“Hazardous Conditions”

Published in Diverse Voices Quarterly Vol. 1, Issue 3/4 (December 2009).

Hazardous Conditions

Jason met me at a coffee shop—that Starbucks on 12th and Hull—because it was a public place and I was hoping we could both let everything out and be done with each other. Neither of us really took any time after we split; we just fell right into it with somebody new, and I’d had some feelings brewing that I couldn’t shake—the hurt and all. He was only with me for two years, but it was one of those first-time-feeling-this-way, toppling-head-first, can’t-even-think-when-they-aren’t-with-you, have-two-fights-and-three-fucks-in-the-same-day kind of relationships. We tried to be friends the first few years apart and hang out or drink together, but we’d always end up screwing, even if we were dating other people. Then we’d get mad at each other for a few weeks because I wouldn’t leave Aaron or because he was still pulling that I’m-too-sensitive-to-let-go bullshit. The past year, we hadn’t really talked, but when I saw him in the grocery store last week, we’d both agreed there were still things we wanted to say.

So I told Aaron—that’s the guy I started dating right after Jason—I had to go back to the office to finish customizing a PC for delivery before Christmas Eve, and then I rode the bus to town. Aaron was more of the stay-at-home-to-decorate-the-guest-room kind of guy, while I’ve always had to get out of the house sometimes so I didn’t go crazy. I loved Aaron—not the same way I did Jason—but every once in a while I’d get to feeling like there was something in Jason that I missed. Like, Aaron would laugh at a movie or flick the hair from his eyes or run his tongue along my earlobe and I just couldn’t help but think of the way Jason used to do that same thing. I’d make do with memories most of the time, and I never told Aaron I thought about Jason, but I’d wonder, standing in the shower or doing push-ups on the rug in the living room, if Jason ever thought about me. Kind of at the same time, you know, like there was something that still attached us.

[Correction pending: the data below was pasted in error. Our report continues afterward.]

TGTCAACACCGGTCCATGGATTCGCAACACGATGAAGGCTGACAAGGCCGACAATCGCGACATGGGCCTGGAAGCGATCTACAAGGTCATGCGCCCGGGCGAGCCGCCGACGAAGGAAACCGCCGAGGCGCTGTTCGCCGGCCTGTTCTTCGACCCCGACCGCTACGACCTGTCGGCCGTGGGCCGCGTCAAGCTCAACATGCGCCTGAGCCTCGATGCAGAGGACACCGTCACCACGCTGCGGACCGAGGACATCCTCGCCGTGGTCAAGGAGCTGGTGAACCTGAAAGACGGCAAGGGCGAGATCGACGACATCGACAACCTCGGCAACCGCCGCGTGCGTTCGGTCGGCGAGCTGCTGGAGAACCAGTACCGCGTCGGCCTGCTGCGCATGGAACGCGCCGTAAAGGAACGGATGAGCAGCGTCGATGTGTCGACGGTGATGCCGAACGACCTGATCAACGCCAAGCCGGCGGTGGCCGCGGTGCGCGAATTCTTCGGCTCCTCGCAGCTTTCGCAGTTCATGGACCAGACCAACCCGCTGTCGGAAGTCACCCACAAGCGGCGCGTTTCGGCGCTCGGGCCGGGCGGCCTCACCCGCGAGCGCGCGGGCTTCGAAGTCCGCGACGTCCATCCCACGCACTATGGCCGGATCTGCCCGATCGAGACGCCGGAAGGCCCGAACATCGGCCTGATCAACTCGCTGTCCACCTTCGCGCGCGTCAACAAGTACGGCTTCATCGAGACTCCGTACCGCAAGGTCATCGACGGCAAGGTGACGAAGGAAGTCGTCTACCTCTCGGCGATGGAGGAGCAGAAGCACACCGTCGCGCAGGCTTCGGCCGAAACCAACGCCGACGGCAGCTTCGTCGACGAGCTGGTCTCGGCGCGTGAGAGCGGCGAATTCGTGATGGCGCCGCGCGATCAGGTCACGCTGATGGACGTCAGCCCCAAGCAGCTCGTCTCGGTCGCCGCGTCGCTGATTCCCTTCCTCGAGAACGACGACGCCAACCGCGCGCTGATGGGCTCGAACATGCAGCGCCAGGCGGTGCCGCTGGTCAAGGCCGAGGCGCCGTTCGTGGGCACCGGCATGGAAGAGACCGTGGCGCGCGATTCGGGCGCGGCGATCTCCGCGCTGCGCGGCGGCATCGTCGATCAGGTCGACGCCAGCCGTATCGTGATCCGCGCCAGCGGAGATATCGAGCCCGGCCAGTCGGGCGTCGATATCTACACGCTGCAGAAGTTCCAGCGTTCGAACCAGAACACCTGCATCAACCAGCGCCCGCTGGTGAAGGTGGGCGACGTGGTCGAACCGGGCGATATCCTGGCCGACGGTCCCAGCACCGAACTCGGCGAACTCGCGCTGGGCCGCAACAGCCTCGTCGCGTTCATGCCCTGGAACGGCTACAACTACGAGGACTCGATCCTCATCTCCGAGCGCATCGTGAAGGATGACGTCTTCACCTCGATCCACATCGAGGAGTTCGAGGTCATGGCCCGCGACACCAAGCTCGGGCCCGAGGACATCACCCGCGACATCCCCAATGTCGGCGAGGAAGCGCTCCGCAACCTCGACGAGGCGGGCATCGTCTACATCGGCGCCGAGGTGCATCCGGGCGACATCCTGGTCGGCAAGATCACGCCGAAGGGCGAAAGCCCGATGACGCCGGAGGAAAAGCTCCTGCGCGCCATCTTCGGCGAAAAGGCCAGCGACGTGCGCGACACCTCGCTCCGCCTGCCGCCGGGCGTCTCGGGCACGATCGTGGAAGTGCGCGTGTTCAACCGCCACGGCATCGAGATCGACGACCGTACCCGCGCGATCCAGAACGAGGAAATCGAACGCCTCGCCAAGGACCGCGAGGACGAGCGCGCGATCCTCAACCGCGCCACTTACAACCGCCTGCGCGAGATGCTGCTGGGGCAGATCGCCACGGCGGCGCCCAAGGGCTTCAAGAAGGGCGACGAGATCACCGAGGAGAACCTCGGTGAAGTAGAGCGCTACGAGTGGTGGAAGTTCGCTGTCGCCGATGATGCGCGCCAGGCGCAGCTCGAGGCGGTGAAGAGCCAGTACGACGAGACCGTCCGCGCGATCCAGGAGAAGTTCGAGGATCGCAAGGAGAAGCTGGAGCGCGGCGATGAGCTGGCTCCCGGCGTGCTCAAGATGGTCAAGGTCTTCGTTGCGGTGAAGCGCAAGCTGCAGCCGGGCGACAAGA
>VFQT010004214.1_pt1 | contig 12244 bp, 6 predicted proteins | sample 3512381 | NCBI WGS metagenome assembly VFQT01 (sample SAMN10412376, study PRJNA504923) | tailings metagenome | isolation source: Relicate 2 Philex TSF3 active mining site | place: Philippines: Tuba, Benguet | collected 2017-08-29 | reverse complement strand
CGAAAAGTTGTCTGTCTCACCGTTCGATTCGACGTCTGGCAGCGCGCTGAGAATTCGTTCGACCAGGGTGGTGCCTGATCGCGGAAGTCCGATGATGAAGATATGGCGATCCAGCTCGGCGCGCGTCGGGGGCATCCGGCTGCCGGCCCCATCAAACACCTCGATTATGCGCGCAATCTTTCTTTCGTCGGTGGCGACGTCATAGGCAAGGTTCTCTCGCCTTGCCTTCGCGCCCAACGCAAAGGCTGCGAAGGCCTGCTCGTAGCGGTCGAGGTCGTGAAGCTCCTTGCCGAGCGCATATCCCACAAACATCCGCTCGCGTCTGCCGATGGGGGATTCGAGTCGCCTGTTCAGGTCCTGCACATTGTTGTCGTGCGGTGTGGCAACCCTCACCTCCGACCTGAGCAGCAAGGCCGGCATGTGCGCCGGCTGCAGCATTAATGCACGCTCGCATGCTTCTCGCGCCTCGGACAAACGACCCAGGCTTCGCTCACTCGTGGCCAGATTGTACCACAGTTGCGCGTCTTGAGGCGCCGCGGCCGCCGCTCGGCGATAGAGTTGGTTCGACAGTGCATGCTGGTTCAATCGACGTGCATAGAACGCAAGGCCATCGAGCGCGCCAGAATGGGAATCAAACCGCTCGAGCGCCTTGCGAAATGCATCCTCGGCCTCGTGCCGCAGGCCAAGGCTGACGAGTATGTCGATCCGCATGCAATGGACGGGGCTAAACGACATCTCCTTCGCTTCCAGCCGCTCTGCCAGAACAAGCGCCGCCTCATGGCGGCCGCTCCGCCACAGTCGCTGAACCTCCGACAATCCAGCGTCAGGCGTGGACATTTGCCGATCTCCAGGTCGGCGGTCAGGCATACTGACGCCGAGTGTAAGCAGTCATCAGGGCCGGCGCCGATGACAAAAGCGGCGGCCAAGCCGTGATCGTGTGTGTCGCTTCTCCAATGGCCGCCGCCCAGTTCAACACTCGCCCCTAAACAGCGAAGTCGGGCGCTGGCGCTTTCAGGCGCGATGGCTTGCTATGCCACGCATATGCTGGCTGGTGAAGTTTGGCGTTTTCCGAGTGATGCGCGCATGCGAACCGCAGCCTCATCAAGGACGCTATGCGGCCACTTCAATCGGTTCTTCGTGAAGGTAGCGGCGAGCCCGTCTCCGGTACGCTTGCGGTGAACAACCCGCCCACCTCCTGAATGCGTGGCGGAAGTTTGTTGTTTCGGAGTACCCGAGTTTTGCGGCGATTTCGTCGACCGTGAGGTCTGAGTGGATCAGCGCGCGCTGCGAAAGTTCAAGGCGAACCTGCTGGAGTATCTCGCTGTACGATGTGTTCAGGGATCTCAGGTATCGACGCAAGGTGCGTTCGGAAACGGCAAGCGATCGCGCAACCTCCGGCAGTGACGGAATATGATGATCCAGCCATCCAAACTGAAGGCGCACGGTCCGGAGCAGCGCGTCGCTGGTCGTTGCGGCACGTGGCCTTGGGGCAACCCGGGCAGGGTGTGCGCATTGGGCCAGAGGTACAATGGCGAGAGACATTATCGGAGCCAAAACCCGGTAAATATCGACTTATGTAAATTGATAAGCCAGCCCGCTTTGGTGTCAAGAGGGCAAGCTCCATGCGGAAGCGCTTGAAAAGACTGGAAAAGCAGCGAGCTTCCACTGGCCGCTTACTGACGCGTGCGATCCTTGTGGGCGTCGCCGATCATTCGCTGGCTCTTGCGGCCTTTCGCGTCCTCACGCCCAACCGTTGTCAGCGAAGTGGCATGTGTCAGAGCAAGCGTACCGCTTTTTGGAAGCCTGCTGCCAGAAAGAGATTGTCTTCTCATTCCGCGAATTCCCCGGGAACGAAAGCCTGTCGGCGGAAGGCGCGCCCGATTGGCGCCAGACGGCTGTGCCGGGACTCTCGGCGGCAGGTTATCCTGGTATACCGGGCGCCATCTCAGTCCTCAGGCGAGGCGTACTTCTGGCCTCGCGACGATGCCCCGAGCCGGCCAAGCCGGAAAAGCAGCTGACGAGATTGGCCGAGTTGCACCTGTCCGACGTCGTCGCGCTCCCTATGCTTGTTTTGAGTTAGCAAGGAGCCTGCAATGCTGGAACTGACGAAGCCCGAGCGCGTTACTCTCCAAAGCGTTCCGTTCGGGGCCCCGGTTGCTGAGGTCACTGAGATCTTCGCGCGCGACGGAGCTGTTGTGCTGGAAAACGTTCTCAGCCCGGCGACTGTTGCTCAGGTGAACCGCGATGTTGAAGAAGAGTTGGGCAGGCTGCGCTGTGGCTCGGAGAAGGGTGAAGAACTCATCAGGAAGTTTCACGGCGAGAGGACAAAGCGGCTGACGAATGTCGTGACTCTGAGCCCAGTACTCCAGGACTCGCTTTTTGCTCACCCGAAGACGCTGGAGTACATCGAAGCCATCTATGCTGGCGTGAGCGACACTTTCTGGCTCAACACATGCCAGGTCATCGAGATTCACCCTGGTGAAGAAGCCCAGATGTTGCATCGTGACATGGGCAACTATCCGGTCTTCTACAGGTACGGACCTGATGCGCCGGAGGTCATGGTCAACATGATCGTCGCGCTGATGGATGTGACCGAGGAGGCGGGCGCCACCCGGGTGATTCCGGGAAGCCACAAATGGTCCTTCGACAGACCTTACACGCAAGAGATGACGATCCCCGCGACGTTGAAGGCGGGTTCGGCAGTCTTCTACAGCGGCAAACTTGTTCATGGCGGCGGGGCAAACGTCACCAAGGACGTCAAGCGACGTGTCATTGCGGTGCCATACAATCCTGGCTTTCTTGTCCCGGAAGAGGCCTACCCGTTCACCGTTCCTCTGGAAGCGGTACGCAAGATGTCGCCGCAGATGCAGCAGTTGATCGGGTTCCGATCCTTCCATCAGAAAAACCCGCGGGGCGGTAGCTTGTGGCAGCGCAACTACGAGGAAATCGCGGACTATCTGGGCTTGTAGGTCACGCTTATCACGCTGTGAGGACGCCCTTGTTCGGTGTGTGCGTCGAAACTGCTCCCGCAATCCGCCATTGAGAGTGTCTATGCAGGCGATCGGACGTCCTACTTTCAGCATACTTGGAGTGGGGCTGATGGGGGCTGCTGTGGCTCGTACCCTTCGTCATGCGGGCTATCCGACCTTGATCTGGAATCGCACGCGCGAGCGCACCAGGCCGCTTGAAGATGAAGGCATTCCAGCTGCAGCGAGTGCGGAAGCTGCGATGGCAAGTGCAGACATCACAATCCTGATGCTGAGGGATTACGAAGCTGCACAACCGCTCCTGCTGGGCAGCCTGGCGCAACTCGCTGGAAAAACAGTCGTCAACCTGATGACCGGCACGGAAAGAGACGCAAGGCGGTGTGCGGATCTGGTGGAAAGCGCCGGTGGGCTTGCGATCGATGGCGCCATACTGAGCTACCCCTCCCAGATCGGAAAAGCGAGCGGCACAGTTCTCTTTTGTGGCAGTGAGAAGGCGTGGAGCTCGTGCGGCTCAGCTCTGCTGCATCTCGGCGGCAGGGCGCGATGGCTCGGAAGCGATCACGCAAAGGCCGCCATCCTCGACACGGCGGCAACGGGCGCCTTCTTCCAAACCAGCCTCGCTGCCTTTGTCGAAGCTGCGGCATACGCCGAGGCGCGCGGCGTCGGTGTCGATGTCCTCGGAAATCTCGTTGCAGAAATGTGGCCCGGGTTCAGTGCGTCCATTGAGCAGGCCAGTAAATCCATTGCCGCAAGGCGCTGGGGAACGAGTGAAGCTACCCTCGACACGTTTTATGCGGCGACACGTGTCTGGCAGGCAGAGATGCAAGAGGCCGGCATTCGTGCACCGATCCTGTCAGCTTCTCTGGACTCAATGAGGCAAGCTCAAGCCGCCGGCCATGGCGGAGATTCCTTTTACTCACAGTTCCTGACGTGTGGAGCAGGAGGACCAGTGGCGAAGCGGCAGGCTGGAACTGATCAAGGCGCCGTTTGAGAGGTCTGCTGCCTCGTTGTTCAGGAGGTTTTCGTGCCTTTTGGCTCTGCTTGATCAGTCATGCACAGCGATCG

At Starbucks, Jason paid for my coffee, but he’s always done that, and we sat by the bathrooms where there weren’t many people and talked about the election a few months back and the ad he’s working on for some chip company. I was the one who brought up why we met.

He looked at me. “I know, Damon. But isn’t this how we work things out? By just talking and acting like friends?”

I shrugged. I really wasn’t sure. The most closure I ever got with an ex was when I set fire to the front porch of a guy’s trailer because he stopped answering my calls and then cleaned out our joint bank account. He had run out through the back door while I watched the molding on the front door melt and that was it. We never saw each other again. He didn’t even press charges. His neighbor—the son-of-a-bitch who introduced us—told me that he spent a month and a half building a new porch, and in the meantime, had to wade through the poison ivy that grew in back. I figured he deserved it.

Jason was looking at me across the fake wood table, his head to the side. “How do you suggest we do it, Damon? We could go to a movie or a museum, if you want, but I’m not sure how that would help.” His foot bumped mine under the table as he took a sip of coffee.

I pushed a hand through my short hair and looked down at the table. “Oh, I almost forgot.” I turned and reached into my bag—the over-your-shoulder kind that bike messengers carry that I had hanging over the back of my chair—to pull out his copy of Vonnegut’s Cat’s Cradle. It looked worse than when he gave it to me because it fell in the tub once—accidentally—so the pages were wrinkled and black from mold, but I told him thanks for letting me borrow it. “I liked it.”

“Did you?” He held the book with his fingertips, looked at it out the corner of his eye like he used to look at the home-style dinners I’d cook, and set it on the edge of the table. “What did you think of the ending?”

“It was good. Kinda unexpected. But at the same time, you could see it coming, you know?” I had really only gotten half-way through, because that’s where I was when he called to break up while I was running a bath, but he probably won’t know the difference. I almost looked up SparkNotes on the ending before I came, because I knew he’d be a smart-ass and ask, but I was running late. I smiled at Jason and took a big drink of my coffee. It scorched my tongue—they always brew it too god-damn hot.

We sat there for a minute, him eyeing the book and me thinking about what Aaron was going to have ready for dinner. While I rubbed my raw tongue on the roof of my mouth, Jason looked at me, one of his eyebrows pulled up. “So I thought of you the other day.”
My heart picked up a little bit because I remembered three days before, when I’d thought of him while I was feeding the puppy—his name’s Brutus and he’s one of those always-all-over-everything-in-reach dogs. Jason squinted. “You still read about government conspiracies, right?”